That’s the problem with interweb auto enthusiasts; everything needs 200 moar powers in order to be ‘drivable’.

        Some folks grow up enough to realize that it can be OK to use a car to affordably transport one’s self, and even a hatch full of posessions.

        • 0 avatar

          So he didn’t like driving it. Isn’t it OK to have a preference? That’s why they sell more than one kind of shoe.

          • 0 avatar

            He didn’t simply say he “didn’t like driving it.” He said it was “absolutely dreadful” and “2/10.” That seems suspiciously over-the-top to describe just a typically mundane economy car.

  • avatar

    Has anyone driven this thing yet? Interested to see how it stacks up to the other new cars in this class.
    It always baffled me that auto press never seemed to fully capture how DREADFUL the 08-11 Impreza (and 09-13 Forester) interiors were. They were utter junk, far worse than just about any other product out there at the time.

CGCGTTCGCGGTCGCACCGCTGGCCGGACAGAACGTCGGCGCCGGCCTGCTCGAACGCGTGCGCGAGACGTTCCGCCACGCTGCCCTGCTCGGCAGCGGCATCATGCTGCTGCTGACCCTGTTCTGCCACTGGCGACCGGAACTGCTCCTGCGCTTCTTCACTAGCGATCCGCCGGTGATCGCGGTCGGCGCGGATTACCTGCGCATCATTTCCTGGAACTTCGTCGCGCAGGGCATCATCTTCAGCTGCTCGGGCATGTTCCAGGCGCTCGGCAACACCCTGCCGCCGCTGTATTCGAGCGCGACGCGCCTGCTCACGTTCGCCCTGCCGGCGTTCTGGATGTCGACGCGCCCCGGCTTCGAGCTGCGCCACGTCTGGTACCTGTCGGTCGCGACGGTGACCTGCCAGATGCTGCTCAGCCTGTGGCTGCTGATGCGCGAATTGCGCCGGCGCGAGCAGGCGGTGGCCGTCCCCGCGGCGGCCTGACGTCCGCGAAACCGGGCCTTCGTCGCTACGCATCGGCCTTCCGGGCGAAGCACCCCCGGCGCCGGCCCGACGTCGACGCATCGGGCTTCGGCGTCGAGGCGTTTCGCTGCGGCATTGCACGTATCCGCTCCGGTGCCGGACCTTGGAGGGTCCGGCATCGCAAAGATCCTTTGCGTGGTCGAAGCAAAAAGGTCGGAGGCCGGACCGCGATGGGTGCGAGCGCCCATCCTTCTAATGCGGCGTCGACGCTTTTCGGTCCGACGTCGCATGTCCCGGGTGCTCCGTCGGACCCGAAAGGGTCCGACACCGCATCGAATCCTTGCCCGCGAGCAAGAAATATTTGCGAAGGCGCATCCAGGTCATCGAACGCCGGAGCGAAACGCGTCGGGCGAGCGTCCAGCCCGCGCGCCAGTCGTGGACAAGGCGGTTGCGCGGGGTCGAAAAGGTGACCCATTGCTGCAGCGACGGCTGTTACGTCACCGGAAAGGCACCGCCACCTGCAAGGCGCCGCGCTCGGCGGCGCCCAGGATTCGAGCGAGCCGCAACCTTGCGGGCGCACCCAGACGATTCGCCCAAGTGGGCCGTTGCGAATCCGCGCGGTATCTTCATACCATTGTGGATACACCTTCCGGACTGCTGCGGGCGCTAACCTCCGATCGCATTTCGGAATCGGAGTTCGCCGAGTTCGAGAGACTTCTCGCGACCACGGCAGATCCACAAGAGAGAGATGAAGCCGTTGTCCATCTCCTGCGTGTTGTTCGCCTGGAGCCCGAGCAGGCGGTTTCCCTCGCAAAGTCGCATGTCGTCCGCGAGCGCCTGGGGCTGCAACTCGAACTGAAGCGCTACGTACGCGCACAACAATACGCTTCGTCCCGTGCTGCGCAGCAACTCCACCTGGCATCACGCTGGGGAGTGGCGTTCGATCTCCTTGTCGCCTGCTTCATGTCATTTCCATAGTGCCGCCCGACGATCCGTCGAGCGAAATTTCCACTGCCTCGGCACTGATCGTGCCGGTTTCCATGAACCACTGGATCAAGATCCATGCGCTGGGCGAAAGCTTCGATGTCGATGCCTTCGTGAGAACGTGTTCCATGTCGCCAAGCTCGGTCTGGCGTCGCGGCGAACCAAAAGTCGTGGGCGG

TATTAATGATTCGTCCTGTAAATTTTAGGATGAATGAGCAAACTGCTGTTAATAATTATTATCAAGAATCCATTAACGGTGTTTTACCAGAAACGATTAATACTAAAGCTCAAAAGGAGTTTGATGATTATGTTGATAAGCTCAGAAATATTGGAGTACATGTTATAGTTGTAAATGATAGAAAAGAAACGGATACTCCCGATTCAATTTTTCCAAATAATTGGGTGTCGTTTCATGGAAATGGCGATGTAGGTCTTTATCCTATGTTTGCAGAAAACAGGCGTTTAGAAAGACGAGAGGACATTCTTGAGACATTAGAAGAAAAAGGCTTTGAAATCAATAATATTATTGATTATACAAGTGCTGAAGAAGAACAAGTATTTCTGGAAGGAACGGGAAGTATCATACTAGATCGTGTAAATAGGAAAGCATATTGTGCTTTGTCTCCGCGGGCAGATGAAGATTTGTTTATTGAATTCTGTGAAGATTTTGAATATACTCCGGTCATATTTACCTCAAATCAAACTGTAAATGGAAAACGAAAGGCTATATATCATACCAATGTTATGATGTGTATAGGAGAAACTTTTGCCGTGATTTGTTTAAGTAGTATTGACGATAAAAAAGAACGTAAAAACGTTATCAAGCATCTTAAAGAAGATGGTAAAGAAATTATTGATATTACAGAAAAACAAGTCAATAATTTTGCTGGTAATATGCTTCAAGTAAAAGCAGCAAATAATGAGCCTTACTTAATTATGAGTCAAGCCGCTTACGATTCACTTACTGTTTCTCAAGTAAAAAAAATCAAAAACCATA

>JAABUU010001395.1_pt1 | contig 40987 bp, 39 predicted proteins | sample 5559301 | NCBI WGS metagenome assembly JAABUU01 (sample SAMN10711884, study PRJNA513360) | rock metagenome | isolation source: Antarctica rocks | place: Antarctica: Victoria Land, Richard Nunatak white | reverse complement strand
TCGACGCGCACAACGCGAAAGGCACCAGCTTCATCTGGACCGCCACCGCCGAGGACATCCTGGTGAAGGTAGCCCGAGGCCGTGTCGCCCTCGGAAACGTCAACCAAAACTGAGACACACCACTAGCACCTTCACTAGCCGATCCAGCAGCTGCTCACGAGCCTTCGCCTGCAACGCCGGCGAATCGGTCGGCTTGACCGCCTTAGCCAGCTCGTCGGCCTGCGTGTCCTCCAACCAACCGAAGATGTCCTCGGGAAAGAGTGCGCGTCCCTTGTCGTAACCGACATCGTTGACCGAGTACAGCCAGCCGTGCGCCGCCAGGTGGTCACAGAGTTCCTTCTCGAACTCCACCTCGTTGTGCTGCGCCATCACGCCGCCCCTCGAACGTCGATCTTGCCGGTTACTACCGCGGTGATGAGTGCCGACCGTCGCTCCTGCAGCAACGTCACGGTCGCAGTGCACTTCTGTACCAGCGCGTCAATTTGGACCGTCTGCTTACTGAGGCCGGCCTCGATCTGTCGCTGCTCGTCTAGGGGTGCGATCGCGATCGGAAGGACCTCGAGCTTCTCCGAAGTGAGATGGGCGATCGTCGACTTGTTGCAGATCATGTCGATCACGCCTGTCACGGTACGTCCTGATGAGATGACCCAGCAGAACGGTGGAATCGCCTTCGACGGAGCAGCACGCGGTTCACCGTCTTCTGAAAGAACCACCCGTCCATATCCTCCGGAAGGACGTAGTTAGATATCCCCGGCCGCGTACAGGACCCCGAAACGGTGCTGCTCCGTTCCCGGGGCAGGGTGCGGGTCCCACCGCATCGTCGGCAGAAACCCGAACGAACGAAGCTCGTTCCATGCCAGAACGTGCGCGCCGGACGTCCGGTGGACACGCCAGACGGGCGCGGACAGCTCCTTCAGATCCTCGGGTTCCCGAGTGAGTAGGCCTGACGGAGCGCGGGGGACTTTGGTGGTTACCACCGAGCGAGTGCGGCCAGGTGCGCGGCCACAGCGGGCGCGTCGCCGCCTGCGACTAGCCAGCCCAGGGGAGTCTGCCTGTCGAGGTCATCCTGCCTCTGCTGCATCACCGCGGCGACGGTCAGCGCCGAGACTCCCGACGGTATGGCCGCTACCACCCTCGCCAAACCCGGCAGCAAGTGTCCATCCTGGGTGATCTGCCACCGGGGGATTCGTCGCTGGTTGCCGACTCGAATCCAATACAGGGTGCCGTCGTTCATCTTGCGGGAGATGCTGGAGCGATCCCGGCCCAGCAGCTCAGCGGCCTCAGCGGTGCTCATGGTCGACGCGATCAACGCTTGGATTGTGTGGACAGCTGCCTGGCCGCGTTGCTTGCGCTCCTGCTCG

With that being said, I also don’t think the brand got enough credit for just how improved the 2012 model interiors were. Hopefully this continues that trend.

  • avatar

    I came very, very close to buying one of these last year. My brother and his wife both have Subarus, and love them, and the horizontally opposed 4-cylinder is the kind of gearhead cool I go for.

    However, I live in south Texas where we get snow maybe once a decade, so AWD really isn’t a necessity down here, and I was wanting a car with the simplest mechanical bits I could find, so I ended up buying a FWD Mazda 3 instead.

    If I lived up north where snow was an issue, I’d probably have gotten a Subaru. They really impressed me. The Corolla and Focus did nothing to impress me, the Civic was ugly, and the Cruze and Dart just looked like crap. Plus, I wanted something without a turbo, which is harder to find than you would think.

    If you want a small, AWD sedan, the Impreza is just the ticket.